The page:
Merrill Goozner, Director of the Integrity in Science Project, says that the US3Billion stem cell research program in California (California Institute for Regenerative Medicine (CIRM)) may be the model opportunity for the US to regain leadership in biomedical innovation as well as provide for affordable stem cell therapies. His article is entitled, "Innovation in Biomedicine: Can Stem Cell Research Lead the Way to Affordability?" and will appear in the May issue of the Public Library of Science: Medicine. Government funded research has the mission to deliver affordable medical therapeutics to its citizens as well as be hospitable to innovation. But because of current patent policies, new technologies come to market at the highest prices. This is why it is reasonable to be concerned about putting public funds into new biomedical researches: Why should public money be invested in therapies only the wealthy will be able to benefit from?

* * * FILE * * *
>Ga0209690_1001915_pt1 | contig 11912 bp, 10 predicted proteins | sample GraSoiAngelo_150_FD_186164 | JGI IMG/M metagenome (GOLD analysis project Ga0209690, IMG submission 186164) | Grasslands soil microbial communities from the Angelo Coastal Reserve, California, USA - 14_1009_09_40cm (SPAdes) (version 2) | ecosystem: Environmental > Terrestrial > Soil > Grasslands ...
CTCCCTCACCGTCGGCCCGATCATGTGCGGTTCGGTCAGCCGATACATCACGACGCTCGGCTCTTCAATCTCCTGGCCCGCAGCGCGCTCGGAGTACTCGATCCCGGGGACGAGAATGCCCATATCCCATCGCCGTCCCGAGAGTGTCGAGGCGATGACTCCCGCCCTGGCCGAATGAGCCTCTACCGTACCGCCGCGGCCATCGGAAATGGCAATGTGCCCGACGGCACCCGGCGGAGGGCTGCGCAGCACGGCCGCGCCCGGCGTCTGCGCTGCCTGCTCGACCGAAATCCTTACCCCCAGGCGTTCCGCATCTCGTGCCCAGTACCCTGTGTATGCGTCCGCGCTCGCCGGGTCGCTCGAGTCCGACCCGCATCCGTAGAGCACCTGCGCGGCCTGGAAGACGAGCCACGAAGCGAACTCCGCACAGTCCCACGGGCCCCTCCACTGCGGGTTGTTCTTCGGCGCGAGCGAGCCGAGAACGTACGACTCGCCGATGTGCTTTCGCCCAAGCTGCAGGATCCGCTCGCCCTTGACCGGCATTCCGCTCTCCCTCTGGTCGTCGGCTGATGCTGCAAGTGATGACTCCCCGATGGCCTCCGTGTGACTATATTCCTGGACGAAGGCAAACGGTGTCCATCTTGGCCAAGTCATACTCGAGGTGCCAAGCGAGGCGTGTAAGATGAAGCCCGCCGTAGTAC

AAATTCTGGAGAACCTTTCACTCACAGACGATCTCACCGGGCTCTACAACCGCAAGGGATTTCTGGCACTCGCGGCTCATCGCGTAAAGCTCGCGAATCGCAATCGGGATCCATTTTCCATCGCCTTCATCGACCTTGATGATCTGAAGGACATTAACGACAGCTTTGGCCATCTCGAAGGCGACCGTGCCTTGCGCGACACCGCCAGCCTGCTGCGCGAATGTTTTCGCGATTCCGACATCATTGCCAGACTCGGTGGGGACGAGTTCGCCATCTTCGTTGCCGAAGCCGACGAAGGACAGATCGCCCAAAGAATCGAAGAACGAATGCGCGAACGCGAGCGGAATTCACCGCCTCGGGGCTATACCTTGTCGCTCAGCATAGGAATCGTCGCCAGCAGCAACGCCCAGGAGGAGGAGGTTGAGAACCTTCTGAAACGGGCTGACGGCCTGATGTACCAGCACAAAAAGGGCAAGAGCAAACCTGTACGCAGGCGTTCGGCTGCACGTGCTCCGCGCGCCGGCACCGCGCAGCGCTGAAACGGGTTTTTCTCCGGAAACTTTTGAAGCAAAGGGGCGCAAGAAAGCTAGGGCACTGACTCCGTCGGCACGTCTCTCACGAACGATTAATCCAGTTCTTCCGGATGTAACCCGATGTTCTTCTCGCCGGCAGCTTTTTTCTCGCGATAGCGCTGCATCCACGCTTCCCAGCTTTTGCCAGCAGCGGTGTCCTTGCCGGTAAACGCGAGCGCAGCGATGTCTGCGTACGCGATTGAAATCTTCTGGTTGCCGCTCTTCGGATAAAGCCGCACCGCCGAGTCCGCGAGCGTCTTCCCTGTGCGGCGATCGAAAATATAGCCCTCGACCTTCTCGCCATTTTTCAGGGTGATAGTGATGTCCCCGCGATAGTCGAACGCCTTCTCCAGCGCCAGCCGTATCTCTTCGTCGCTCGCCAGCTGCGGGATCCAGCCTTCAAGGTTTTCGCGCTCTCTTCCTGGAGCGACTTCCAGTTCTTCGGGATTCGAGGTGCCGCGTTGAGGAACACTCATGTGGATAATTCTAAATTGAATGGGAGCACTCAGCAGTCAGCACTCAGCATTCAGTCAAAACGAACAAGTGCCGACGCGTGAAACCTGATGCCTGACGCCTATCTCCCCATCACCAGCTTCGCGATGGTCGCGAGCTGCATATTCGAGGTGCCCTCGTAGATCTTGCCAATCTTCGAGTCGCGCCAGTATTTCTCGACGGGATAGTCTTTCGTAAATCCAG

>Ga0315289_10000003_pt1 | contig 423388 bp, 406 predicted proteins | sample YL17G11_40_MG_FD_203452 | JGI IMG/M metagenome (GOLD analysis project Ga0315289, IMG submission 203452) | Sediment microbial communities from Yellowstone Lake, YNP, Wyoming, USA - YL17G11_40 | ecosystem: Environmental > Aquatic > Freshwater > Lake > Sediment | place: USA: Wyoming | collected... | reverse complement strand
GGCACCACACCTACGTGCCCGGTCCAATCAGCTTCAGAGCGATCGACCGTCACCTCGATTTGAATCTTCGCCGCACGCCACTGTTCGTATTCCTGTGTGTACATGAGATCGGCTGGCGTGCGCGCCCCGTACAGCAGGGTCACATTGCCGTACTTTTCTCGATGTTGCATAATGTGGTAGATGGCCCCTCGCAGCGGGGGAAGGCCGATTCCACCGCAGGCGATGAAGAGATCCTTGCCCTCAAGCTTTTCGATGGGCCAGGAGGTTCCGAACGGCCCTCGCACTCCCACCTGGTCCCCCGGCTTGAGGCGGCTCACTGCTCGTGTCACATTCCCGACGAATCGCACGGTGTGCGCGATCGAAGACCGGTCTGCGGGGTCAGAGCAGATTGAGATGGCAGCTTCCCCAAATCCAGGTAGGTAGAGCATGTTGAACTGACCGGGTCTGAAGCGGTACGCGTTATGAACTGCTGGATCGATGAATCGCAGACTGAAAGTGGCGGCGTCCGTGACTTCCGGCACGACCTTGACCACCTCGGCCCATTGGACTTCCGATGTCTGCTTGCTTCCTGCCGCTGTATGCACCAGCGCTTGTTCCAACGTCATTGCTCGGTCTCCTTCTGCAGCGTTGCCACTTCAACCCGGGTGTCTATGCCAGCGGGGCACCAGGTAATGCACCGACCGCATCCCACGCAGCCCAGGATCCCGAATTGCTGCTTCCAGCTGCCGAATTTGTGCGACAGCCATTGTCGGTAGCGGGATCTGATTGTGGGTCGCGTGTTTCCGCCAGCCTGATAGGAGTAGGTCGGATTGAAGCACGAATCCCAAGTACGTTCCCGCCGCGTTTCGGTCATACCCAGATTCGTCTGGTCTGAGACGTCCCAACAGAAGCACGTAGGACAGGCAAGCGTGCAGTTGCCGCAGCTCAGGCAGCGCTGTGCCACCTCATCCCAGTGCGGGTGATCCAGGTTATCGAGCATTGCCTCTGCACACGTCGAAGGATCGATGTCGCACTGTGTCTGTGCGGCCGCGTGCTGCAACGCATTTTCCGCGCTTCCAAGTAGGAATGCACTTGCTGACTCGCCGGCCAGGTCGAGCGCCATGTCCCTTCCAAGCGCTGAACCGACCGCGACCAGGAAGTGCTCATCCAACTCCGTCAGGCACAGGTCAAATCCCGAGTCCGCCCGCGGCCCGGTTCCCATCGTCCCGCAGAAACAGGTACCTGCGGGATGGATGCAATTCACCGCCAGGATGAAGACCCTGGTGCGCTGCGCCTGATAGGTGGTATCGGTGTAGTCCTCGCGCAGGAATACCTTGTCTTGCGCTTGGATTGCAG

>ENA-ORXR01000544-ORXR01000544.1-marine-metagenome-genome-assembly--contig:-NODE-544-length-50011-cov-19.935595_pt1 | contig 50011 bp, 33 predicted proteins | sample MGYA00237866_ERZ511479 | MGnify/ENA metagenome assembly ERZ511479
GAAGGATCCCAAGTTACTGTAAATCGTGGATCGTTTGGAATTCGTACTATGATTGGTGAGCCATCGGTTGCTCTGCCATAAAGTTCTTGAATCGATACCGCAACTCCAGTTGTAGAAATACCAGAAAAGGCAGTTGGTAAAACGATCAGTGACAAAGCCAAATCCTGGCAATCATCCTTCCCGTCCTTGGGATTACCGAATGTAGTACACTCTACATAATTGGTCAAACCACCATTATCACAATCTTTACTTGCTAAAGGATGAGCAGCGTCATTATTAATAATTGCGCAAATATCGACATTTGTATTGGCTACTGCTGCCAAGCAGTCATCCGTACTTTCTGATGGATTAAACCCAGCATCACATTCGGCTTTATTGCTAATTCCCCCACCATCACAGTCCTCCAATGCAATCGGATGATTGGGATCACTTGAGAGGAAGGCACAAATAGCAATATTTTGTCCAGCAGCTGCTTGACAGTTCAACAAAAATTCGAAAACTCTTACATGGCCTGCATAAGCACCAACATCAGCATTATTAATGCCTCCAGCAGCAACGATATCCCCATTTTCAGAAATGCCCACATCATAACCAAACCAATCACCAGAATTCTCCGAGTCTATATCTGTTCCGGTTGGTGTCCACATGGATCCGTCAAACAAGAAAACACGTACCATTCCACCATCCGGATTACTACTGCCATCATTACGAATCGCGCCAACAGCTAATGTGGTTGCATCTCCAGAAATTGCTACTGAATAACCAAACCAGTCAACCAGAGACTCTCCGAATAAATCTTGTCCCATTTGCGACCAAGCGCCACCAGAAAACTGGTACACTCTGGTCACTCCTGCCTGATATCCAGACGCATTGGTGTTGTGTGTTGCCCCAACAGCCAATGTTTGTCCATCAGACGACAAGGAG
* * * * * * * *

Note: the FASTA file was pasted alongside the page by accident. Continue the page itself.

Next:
A UK report claims that since 1994, 18,000 stem cell patents, two-third in the US, have been issued. This is described as a “patent thicket problem” and seriously slows the pace of innovative research and it promises costly therapies since companies want to recover money spent at the development level. Goozner wonders whether all grant recipients could agree to donate exclusive license to a common patent pool supervised by a new non-profit organization set up for that purpose. Patent pools have worked in other technologies, like open source software. Patent pools could also work in biomedicine.
While the article concerns developing new therapeutics in the advanced industrial world, it is applicable to developing drugs for neglected diseases.